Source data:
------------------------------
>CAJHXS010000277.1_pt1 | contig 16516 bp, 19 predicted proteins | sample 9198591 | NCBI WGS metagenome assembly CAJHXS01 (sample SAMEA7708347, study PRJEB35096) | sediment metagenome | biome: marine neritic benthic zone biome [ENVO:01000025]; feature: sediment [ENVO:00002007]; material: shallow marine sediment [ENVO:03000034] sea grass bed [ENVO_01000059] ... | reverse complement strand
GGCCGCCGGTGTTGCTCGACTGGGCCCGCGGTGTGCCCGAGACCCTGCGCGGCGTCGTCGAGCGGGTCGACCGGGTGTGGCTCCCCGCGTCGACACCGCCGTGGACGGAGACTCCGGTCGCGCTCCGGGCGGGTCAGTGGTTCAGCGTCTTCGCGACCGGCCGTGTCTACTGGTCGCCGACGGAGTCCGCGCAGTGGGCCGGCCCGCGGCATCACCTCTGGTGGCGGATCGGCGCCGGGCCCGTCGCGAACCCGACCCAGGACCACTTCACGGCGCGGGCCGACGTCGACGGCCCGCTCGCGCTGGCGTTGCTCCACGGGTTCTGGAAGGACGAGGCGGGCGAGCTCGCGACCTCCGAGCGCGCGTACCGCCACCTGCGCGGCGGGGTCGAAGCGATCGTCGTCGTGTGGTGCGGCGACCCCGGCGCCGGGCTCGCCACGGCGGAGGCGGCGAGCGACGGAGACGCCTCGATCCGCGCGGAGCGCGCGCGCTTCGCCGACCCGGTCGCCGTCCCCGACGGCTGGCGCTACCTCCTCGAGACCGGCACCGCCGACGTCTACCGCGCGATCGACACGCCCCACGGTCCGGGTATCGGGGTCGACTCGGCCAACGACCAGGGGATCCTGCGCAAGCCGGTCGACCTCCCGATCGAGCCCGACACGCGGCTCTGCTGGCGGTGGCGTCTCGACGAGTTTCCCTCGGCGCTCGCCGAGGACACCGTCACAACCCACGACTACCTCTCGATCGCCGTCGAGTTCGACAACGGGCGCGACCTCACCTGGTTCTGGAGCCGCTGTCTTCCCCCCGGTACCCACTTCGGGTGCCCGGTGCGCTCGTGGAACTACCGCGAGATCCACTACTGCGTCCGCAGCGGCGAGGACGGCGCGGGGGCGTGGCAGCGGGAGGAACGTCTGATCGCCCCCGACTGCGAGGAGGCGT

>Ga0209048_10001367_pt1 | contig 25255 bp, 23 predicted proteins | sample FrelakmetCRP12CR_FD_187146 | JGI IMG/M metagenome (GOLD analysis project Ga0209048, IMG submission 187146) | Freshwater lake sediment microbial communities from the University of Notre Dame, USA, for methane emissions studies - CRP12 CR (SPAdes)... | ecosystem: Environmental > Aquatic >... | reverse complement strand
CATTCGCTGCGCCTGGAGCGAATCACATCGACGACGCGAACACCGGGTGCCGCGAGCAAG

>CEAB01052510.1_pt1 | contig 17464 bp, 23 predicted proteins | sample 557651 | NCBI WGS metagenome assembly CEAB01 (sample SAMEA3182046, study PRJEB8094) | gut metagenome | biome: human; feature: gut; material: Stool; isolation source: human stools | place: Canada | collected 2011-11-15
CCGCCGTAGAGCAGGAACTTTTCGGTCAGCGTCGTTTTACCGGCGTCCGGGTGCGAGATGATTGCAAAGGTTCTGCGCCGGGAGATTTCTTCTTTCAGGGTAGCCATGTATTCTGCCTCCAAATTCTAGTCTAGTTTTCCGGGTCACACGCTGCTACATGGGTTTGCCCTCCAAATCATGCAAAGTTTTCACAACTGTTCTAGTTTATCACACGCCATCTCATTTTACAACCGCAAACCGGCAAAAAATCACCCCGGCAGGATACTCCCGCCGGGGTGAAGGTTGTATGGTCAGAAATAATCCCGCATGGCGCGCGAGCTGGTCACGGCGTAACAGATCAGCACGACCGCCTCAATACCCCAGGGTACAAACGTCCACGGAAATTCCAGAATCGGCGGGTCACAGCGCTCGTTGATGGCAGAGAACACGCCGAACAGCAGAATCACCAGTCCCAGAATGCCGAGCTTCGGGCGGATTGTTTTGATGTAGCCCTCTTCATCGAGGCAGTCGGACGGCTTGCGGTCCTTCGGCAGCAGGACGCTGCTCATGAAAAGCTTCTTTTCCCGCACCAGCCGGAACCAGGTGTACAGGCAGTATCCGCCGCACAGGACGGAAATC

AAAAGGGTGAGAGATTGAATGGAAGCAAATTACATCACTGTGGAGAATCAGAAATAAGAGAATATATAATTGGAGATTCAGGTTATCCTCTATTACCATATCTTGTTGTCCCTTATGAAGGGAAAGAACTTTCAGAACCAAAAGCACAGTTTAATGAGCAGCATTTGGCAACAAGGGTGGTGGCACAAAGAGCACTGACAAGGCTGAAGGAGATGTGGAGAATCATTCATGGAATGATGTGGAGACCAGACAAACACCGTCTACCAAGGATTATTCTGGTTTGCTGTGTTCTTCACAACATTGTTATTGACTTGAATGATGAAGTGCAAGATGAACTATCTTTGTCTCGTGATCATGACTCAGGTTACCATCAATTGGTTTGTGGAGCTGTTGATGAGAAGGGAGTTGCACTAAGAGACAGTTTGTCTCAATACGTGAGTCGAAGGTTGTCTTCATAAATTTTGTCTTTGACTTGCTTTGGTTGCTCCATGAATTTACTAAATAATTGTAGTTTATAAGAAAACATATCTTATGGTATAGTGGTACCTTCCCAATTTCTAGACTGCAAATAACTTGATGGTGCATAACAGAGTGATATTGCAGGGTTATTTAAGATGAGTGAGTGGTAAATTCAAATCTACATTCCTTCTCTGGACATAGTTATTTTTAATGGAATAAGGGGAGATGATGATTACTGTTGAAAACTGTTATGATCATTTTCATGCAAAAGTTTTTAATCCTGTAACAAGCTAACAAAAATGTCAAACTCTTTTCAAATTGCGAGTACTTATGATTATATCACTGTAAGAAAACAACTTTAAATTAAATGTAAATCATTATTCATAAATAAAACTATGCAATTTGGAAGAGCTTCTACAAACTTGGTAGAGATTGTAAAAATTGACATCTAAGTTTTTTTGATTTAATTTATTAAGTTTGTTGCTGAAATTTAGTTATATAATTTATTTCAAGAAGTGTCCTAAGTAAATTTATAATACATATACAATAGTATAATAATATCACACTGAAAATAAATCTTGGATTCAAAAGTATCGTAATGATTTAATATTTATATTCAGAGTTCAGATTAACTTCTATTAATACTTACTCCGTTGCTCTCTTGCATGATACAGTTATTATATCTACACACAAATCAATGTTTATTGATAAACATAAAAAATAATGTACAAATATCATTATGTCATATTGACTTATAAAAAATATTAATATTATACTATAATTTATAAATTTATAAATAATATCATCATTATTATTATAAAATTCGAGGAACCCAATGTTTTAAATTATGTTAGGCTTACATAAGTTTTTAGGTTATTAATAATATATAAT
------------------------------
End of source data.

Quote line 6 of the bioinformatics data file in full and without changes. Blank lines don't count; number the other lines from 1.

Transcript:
CCGCCGTAGAGCAGGAACTTTTCGGTCAGCGTCGTTTTACCGGCGTCCGGGTGCGAGATGATTGCAAAGGTTCTGCGCCGGGAGATTTCTTCTTTCAGGGTAGCCATGTATTCTGCCTCCAAATTCTAGTCTAGTTTTCCGGGTCACACGCTGCTACATGGGTTTGCCCTCCAAATCATGCAAAGTTTTCACAACTGTTCTAGTTTATCACACGCCATCTCATTTTACAACCGCAAACCGGCAAAAAATCACCCCGGCAGGATACTCCCGCCGGGGTGAAGGTTGTATGGTCAGAAATAATCCCGCATGGCGCGCGAGCTGGTCACGGCGTAACAGATCAGCACGACCGCCTCAATACCCCAGGGTACAAACGTCCACGGAAATTCCAGAATCGGCGGGTCACAGCGCTCGTTGATGGCAGAGAACACGCCGAACAGCAGAATCACCAGTCCCAGAATGCCGAGCTTCGGGCGGATTGTTTTGATGTAGCCCTCTTCATCGAGGCAGTCGGACGGCTTGCGGTCCTTCGGCAGCAGGACGCTGCTCATGAAAAGCTTCTTTTCCCGCACCAGCCGGAACCAGGTGTACAGGCAGTATCCGCCGCACAGGACGGAAATC